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Bihar Elections 2015: Will The BJP Lose To The ‘Unholy Alliance’?

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By Devika Kohli:

Bihar assembly elections are due later this year, and given the current political scenario in the state, it would be interesting to observe the outcome. The personal equations amongst party leaders have undergone a major change since 2010 i.e. the last assembly elections. In the hope for maximizing votes, personal differences have been set aside and new alliances are being forged while some old ones have been broken.

For Representational Purpose Only
For Representational Purpose Only

Shifting political alliances

Nitish Kumar led Janata Dal (United) had led the NDA to a massive victory in 2010, however in June 2013, the Janata Dal leader ended his 17 year old political alliance with the NDA due to irreconcilable differences.

On the other hand, in December 2014, what can be termed as a rare sight, arch-rivals Nitish Kumar and Lalu Prasad Yadav were spotted together sharing the dais. Similarly, Jitan Manjhi, ex-chief minister of Bihar and an ex Nitish Kumar loyalist, declared to the media, “We will fight together. Defeating the unholy alliance of Lalu Prasad and Nitish Kumar in Bihar is the main issue for us and the BJP.” Manjhi’s recent meeting with the BJP president Amit Shah has triggered speculations about a possible tie up with the party.

Janata Parivar merger, Congress too joins in

The regional parties, after being decimated in the Lok Sabha elections 2014 (in their respective states), have decided to stand united in order to strike a fitting blow to the NDA regime in the upcoming assembly elections. Thus, in April 2015, it was declared that the new outfit, Janata Parivar, will be led by the Samajwadi Party supremo Mulayam Singh Yadav. The main constituents of Janata Parivar merger are Janata Dal United (JDU), Rashtriya Janata Dal (RJD), Samajwadi Party (SP), Janata Dal (Secular) (JDS) and Indian National Lok Dal (INLD).

In a bid to gain momentum in Bihar, Congress too has announced its tie-up with the RJD and the Ruling JD (U). What is interesting to note is that it is for the first time in history that Congress has joined hands with JD (U). Clearly, the regional parties have recognized the need of the hour and are trying all possible permutations and combination to have the upper hand in the upcoming elections. If the trio (JD(U), RJD and Congress) wins, then their choice of CM will be Nitish Kumar while the BJP is yet to declare its candidate for Bihar.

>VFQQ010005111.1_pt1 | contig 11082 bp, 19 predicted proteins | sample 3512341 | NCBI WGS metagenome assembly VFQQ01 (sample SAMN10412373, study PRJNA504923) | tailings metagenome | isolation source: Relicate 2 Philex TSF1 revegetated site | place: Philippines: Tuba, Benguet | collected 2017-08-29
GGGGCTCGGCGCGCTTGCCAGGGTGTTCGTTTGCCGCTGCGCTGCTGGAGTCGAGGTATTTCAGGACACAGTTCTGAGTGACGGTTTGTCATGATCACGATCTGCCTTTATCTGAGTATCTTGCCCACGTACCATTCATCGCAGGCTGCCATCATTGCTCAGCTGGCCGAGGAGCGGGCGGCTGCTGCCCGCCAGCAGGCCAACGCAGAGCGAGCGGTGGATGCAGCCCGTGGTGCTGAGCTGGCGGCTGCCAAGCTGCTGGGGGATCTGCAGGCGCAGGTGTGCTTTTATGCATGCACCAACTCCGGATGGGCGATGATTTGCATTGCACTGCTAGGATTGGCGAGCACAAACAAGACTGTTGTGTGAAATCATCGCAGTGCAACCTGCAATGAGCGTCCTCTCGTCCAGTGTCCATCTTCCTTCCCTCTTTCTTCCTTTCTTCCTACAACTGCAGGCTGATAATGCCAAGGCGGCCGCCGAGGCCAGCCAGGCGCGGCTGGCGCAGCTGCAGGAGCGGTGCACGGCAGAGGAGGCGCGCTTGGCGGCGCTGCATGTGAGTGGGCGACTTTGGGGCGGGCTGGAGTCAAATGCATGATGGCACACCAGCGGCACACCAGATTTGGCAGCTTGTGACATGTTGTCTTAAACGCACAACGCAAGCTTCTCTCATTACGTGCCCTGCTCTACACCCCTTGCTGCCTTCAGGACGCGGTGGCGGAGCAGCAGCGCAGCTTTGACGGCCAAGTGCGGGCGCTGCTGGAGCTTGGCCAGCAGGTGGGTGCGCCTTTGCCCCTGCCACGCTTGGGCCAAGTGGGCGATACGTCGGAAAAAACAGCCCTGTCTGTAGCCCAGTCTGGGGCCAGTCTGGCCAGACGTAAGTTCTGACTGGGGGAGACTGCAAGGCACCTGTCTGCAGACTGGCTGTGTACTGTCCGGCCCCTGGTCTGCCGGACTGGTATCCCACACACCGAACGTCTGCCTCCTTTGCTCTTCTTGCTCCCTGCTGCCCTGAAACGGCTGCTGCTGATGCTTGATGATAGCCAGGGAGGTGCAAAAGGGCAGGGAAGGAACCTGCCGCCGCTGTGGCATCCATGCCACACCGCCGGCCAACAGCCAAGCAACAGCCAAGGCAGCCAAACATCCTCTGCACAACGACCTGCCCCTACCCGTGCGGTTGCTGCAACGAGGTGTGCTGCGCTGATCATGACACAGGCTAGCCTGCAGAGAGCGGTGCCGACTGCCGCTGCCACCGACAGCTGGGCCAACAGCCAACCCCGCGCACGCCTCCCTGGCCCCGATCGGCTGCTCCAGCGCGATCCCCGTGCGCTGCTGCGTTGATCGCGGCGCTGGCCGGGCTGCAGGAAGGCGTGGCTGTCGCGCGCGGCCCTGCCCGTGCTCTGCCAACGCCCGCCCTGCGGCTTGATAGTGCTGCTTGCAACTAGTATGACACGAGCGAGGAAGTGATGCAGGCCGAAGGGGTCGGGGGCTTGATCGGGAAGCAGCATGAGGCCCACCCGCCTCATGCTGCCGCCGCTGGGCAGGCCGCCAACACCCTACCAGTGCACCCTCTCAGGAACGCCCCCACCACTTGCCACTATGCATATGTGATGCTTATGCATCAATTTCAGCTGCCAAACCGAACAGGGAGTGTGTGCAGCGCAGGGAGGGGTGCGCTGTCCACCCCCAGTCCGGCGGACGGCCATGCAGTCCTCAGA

Modi effect waning in Bihar?

Recent reports suggest that compared to last year, BJP’s popularity seems to be declining owing to the gap between their promises and performance. It has been a tough year for farmers in Bihar and there is rising anger amongst them due to what they perceive as ‘state’s apathy’ towards their lot. The repeated promulgation of land ordinance is further serving as fuel to the fire.

The people of Bihar understand the pulse of this nation. They have understood that the (Prime Minister) Narendra Modi-led government in Delhi is not the Government of the poor people or the farmers or the labourers or the lower middle class. The government belongs to a top two percent of the elite of this country. And this is a dangerous message to go across, no matter how highly the people of that party may think of themselves,” reported RJD leader Manoj Jha to ANI in Delhi.

Unbeatable odds?

The union of RJD, JD(U), Congress, and NCP under the Janata Parivar presents a formidable challenge to the NDA which in turn includes Upendra Khuswaha’s Rashtriya Lok Samata Party (RLSP), Ram Vilas Paswan’s Lok Janshakti Party (LJP) and former chief Minister Jitan Ram Ram Manjhi’s Hindustani Awam Morcha (HAM). The combination of JD (U), RJD, and Congress amounts to 45% vote. This is unbeatable given that the three parties maintain a good understanding about seats and refrain from splitting their votes. Last year, the BJP and LJP together received just 36% votes but they managed nearly 80% of the seats because their opposition was fragmented even though it had a high percentage of votes.

BJP seems to be in a tricky situation as per what a senior BJP leader (who wished to remain anonymous) reported; “The BJP in Bihar is a divided house. To project a leader from either the OBCs or the upper castes as a chief minister candidate would antagonize the other group. BJP is not in a position to project any one person against Nitish Kumar, who was declared chief ministerial candidate by Janata Dal-United (JD-U), Rastriya Janata Dal (RJD), Congress and National Congress Party (NCP) alliance” .

Only time will tell what happens in the assembly elections to be held in Bihar later this year. One thing is certain though, from the election of Mr. Modi as the Prime Minister and AAP’s win in the state elections, to the formation of the first of their kind alliances – the face of Indian Politics is changing!